Category: Mobile Notaries News and Advice

Make Sure to Notarize as You Go

Sometimes we all need a reminder, but make sure you notarize as you go.

Make sure you have all of your I’s dotted and your T’s crossed before you go to a signing.

Stamp on Site

Remember, as they always say the customer comes first, but in reality, the law comes first. Not having everything you need for a signing can make you afoul of the law.

We’ve been made aware of too many notaries who are not notarizing on the go.

You cannot wait until you get home to stamp a document!

Not only is this just plainly unprofessional, it leads to a host of problems for the notary, including the fact it is illegal.

Additional Issues Arise for Those Who Don’t Notarize as They Go

Time and money. Two of the things most of us cherish.

But, if we don’t notarize as we go, we lose both.

Not only do we lose the time of having to go back to make the signing legal, we also have to waste the time of our signers, who are probably not going to be happy about it. And they will and do complain about it.

Time is money you could have used to perform another signing or a myriad of other things that are more important to you than fixing a signing.

And that same time is money as well, for our signers.

Error Rate Rises

To be the best, you have to do the best while making your signers feel comfortable and happy.

We’ve talked about how to be a go to notary before, and getting our signings right the first time is a big step in the right direction.

Let’s face it. If your error rate goes up, the confidence your clients have in you wanes. Whether they are private clients, or a signing service such as ourselves, it moves you down the list of notaries they want to use.

Bad signings reflect badly on you, and will make your partners less likely to work with you in the future.

The Deadly Trifecta

Some things we never want:

  • Wasted Time
  • Wasted Money
  • Wasted Effort
  • Increased Error Rate
  • A Lack of Faith from our Clients

So, please, don’t wait until you get home. Get your signings right and notarize on the go.

West Virginia Notary Law Updates in June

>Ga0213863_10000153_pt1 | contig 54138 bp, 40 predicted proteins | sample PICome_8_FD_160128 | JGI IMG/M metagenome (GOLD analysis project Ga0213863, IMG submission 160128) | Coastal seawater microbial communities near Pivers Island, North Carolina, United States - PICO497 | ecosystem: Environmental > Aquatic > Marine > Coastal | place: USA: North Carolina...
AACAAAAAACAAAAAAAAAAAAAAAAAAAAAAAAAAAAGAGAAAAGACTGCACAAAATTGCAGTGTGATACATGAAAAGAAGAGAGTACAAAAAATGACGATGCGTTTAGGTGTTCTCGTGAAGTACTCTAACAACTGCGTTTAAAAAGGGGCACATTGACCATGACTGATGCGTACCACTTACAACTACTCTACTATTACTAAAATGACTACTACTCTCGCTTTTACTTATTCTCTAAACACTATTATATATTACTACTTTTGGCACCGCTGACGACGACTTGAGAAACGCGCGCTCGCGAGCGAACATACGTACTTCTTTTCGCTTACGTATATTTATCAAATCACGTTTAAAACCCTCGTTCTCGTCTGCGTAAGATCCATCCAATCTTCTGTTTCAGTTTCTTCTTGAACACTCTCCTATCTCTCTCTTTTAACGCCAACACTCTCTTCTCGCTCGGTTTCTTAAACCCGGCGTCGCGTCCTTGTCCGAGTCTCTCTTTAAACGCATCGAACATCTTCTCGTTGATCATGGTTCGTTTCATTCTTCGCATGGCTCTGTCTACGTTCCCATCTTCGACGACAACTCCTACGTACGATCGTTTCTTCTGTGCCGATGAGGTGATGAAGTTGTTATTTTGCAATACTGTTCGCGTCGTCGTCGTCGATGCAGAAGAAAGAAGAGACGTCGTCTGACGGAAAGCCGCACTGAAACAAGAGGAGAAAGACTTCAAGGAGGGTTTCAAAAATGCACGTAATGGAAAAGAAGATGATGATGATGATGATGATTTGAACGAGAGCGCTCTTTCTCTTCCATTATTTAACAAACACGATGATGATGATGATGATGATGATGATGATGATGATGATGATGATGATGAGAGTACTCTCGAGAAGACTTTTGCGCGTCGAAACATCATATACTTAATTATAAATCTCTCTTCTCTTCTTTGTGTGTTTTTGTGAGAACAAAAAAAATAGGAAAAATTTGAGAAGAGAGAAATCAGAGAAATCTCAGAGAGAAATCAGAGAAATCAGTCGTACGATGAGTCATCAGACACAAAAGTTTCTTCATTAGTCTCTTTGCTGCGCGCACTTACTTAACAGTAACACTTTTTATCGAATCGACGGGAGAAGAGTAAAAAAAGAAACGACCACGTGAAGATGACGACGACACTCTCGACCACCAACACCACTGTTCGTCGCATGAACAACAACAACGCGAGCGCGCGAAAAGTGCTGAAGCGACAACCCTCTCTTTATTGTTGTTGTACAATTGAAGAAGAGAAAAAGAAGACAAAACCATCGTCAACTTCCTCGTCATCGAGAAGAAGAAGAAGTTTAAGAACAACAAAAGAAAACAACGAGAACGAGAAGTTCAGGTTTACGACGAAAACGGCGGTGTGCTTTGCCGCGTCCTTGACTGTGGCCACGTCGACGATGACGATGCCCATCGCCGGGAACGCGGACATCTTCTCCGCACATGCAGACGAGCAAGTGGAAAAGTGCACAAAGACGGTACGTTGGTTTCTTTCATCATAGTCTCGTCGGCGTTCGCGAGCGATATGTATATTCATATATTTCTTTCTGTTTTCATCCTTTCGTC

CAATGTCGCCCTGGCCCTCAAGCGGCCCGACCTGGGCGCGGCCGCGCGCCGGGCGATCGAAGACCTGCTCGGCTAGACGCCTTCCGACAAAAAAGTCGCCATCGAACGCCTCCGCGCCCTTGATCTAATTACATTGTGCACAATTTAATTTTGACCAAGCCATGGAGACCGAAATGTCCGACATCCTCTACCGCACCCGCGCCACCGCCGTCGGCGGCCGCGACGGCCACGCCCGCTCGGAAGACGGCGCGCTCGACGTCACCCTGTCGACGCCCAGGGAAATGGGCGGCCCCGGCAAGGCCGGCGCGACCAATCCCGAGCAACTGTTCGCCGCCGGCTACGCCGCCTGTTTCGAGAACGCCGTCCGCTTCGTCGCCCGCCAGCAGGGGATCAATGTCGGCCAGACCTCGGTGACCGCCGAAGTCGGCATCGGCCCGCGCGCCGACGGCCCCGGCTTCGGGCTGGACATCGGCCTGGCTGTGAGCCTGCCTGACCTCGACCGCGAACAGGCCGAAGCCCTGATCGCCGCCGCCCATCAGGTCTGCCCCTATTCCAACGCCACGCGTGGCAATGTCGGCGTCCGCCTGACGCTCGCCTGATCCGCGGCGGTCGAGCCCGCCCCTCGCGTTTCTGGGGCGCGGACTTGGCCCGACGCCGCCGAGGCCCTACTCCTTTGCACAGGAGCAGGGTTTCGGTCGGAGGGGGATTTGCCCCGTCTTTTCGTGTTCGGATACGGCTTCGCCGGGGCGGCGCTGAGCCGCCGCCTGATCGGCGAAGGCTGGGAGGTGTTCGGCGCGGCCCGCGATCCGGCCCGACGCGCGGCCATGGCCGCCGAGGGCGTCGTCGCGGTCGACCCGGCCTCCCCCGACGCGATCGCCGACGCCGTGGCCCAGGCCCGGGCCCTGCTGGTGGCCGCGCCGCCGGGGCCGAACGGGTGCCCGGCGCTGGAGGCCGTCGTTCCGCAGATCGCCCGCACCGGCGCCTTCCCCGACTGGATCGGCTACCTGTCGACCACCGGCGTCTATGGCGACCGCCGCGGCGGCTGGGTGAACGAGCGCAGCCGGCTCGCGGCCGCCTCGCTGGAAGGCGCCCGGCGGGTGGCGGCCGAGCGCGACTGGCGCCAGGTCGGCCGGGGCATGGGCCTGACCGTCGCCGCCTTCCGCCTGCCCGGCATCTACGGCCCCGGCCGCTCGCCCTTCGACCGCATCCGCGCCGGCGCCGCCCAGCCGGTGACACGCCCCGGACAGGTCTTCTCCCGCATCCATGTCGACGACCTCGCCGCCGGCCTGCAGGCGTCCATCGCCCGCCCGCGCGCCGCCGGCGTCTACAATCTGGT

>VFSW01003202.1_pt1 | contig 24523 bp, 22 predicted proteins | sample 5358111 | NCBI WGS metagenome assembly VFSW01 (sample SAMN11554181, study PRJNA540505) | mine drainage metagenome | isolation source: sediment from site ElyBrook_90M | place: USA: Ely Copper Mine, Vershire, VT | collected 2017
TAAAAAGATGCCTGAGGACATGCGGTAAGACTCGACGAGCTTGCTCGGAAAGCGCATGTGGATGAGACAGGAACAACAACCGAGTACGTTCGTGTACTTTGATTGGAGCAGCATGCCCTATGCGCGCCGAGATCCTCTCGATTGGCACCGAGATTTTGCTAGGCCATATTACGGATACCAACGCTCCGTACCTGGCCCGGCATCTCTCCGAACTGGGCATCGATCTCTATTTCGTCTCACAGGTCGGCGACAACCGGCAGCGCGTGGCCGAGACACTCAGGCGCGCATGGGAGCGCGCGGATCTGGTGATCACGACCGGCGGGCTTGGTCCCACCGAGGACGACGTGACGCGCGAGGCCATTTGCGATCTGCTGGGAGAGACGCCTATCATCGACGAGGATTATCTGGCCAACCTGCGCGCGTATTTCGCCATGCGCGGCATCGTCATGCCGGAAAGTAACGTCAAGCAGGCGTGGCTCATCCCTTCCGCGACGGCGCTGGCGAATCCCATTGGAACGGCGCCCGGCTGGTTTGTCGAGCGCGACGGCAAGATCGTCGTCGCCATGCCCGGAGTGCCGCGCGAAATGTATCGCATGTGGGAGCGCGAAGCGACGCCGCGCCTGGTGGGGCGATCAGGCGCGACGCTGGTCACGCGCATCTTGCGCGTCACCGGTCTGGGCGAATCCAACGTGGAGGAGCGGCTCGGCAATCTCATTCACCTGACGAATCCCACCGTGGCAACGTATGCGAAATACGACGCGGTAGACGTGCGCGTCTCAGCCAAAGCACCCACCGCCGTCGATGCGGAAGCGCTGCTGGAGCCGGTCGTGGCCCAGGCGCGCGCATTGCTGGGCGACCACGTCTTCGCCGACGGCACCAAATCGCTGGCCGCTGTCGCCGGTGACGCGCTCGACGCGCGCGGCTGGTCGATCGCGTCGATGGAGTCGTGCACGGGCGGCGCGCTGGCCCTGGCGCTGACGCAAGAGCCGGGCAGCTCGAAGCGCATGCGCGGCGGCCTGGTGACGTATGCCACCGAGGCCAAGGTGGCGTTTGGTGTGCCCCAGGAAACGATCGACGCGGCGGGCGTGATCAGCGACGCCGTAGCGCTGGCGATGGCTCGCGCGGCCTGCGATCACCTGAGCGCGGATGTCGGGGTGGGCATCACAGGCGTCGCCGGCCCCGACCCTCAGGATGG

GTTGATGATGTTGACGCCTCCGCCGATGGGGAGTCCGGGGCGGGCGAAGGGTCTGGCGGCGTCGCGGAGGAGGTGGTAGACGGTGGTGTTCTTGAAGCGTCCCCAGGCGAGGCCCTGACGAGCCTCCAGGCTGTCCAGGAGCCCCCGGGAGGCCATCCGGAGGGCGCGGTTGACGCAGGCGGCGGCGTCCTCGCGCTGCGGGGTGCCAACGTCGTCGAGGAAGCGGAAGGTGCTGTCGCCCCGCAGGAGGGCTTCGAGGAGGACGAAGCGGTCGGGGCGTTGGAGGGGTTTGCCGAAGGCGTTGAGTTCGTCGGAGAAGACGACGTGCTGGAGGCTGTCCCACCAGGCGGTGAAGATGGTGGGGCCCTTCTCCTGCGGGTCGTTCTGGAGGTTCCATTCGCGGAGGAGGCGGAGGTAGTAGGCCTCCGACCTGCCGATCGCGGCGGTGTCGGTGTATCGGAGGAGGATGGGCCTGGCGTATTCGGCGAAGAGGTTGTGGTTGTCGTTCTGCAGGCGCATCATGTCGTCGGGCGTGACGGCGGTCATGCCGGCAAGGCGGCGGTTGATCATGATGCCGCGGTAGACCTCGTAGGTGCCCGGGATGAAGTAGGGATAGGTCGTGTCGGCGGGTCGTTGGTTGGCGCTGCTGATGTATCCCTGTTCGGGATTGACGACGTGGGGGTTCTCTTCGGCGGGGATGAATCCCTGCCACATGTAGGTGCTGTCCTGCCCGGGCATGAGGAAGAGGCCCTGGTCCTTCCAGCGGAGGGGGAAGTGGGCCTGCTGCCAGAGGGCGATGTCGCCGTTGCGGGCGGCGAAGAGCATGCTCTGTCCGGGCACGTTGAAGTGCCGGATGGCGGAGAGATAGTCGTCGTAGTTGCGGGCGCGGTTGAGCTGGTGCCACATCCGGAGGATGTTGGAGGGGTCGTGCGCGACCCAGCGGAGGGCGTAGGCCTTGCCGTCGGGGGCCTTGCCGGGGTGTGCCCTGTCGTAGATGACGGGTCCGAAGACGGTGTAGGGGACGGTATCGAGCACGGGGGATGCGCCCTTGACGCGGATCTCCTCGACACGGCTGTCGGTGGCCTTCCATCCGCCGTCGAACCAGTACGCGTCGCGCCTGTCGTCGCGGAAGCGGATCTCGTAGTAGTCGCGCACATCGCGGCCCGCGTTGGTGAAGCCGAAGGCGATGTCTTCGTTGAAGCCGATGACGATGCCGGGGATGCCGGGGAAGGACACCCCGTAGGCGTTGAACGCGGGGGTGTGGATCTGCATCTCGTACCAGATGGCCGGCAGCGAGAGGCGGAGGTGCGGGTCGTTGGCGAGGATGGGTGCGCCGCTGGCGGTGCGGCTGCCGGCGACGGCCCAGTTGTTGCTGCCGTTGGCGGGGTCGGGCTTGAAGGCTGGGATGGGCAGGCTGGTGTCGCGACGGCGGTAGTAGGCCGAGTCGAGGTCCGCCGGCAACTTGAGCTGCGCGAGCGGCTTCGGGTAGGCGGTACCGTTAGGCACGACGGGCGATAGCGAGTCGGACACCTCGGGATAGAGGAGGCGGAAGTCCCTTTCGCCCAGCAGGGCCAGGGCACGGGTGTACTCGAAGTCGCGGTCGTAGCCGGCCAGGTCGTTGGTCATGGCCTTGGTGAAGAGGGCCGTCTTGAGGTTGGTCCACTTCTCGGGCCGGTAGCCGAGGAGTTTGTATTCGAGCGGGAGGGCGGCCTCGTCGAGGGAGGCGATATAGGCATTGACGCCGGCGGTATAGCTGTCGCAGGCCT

New updates to West Virginia Notary Laws Update on June 17th.

The bill focuses on remote online notarizations (RON) and remote ink notorial acts (RIN).

Executive Order Exemption

The main crux of the bill is to extend an executive order from last year. The actual new bill, SB 469, was signed into law and begins on June 17th, 2021. It pertains to the validation of virtual notarization acts.

Notaries will be required to register and be approved as an online notary.

This bill will impact anyone using or planning to use remote notary services. In some cases, the update might change some aspects of current documents.

RIN refers to acts by remotely located individuals, whereby the individuals exchange wet-signed documents but verify identities and acts using a communication technology platform.

To be honest, we are not lawyers, and their article is really good, so we would recommend you visit the National Law Review to read more about the new bill.

Federal Judge Bans Eviction Moratorium

A federal judge in Washington DC struck down the national eviction moratorium across the country on Wednesday.

U.S. District Judge Dabney L. Fiedrich of the District of Columbia ruled that the CDC does not have the authority to create and enforce a law regarding evictions. In other words, it is outside of their purview.

A federal judge ruled Wednesday that the Centers for Disease Control and Prevention lacked the legal authority to impose a national eviction moratorium during the COVID-19 pandemic. The ruling could potentially impact millions of households that have fallen behind on rent.

Challenge Incoming

The Department of Justice has indicated that they plan to appeal the ruling. They have now appealed the ruling. The Biden administration has said that they are reviewing the ruling and considering their options in regard to the ruling.